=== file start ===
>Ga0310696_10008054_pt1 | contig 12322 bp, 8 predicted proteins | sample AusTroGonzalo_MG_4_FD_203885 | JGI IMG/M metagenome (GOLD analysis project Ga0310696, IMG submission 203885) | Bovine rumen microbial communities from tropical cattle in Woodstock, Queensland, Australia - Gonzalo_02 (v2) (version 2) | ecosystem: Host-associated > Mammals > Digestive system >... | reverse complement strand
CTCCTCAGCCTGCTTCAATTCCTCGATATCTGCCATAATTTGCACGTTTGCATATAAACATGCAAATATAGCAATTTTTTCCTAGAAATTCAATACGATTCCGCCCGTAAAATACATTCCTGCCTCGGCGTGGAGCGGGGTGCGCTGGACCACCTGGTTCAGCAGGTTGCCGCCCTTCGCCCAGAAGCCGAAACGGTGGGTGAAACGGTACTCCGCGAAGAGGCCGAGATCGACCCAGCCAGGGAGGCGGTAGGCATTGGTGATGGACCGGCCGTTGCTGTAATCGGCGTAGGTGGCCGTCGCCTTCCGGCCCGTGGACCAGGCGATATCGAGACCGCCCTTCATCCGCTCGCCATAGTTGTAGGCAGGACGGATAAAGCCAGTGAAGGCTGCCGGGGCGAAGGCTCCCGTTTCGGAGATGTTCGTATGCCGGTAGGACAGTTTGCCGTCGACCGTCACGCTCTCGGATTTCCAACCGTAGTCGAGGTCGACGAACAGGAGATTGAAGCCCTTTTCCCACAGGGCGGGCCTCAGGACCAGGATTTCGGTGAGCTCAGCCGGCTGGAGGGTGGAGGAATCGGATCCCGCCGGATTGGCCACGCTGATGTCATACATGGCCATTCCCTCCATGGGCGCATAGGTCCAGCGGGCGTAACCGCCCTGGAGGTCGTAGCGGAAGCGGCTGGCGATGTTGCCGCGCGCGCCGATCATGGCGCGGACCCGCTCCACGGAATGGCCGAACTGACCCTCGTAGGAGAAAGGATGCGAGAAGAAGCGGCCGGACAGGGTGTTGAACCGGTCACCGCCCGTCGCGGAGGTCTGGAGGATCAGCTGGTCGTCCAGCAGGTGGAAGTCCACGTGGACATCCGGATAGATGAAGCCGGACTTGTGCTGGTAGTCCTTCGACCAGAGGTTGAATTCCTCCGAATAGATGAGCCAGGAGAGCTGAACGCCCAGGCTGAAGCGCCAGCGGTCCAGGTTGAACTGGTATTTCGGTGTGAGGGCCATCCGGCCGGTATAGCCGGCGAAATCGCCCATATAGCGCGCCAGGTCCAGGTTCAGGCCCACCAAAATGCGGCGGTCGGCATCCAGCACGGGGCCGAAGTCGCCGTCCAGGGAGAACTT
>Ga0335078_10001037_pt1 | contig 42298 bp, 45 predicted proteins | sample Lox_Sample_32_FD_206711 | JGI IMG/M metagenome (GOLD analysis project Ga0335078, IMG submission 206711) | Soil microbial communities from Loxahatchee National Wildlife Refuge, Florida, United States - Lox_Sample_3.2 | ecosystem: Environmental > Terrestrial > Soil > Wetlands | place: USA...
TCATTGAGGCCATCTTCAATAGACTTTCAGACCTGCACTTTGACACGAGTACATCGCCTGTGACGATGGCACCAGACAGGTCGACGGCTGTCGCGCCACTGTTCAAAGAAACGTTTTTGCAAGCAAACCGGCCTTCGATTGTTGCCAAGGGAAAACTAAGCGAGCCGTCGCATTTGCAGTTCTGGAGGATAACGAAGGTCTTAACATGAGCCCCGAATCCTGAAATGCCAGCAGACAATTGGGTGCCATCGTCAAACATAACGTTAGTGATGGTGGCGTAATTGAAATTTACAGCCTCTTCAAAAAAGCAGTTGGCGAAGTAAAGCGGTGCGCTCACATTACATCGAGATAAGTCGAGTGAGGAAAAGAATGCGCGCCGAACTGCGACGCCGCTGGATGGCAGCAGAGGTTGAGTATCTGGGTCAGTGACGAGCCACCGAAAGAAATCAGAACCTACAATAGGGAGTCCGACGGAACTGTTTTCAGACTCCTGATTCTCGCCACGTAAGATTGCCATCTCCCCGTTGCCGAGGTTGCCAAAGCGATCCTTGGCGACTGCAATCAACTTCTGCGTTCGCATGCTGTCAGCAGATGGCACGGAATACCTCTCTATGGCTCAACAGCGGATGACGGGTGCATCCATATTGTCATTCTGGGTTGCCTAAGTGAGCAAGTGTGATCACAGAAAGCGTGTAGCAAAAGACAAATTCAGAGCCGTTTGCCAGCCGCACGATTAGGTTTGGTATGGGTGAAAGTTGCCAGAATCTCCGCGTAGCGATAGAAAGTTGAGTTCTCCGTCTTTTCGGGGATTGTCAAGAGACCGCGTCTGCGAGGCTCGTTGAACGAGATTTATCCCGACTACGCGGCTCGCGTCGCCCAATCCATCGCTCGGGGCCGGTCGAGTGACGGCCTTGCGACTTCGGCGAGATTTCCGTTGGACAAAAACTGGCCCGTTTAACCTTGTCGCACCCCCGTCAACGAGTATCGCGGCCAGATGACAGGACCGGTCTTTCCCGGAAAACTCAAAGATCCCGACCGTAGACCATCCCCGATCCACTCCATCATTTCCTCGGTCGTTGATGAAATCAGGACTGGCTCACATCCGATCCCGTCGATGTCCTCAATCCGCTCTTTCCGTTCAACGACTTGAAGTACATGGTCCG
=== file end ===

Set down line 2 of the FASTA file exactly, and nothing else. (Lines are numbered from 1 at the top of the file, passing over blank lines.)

CTCCTCAGCCTGCTTCAATTCCTCGATATCTGCCATAATTTGCACGTTTGCATATAAACATGCAAATATAGCAATTTTTTCCTAGAAATTCAATACGATTCCGCCCGTAAAATACATTCCTGCCTCGGCGTGGAGCGGGGTGCGCTGGACCACCTGGTTCAGCAGGTTGCCGCCCTTCGCCCAGAAGCCGAAACGGTGGGTGAAACGGTACTCCGCGAAGAGGCCGAGATCGACCCAGCCAGGGAGGCGGTAGGCATTGGTGATGGACCGGCCGTTGCTGTAATCGGCGTAGGTGGCCGTCGCCTTCCGGCCCGTGGACCAGGCGATATCGAGACCGCCCTTCATCCGCTCGCCATAGTTGTAGGCAGGACGGATAAAGCCAGTGAAGGCTGCCGGGGCGAAGGCTCCCGTTTCGGAGATGTTCGTATGCCGGTAGGACAGTTTGCCGTCGACCGTCACGCTCTCGGATTTCCAACCGTAGTCGAGGTCGACGAACAGGAGATTGAAGCCCTTTTCCCACAGGGCGGGCCTCAGGACCAGGATTTCGGTGAGCTCAGCCGGCTGGAGGGTGGAGGAATCGGATCCCGCCGGATTGGCCACGCTGATGTCATACATGGCCATTCCCTCCATGGGCGCATAGGTCCAGCGGGCGTAACCGCCCTGGAGGTCGTAGCGGAAGCGGCTGGCGATGTTGCCGCGCGCGCCGATCATGGCGCGGACCCGCTCCACGGAATGGCCGAACTGACCCTCGTAGGAGAAAGGATGCGAGAAGAAGCGGCCGGACAGGGTGTTGAACCGGTCACCGCCCGTCGCGGAGGTCTGGAGGATCAGCTGGTCGTCCAGCAGGTGGAAGTCCACGTGGACATCCGGATAGATGAAGCCGGACTTGTGCTGGTAGTCCTTCGACCAGAGGTTGAATTCCTCCGAATAGATGAGCCAGGAGAGCTGAACGCCCAGGCTGAAGCGCCAGCGGTCCAGGTTGAACTGGTATTTCGGTGTGAGGGCCATCCGGCCGGTATAGCCGGCGAAATCGCCCATATAGCGCGCCAGGTCCAGGTTCAGGCCCACCAAAATGCGGCGGTCGGCATCCAGCACGGGGCCGAAGTCGCCGTCCAGGGAGAACTT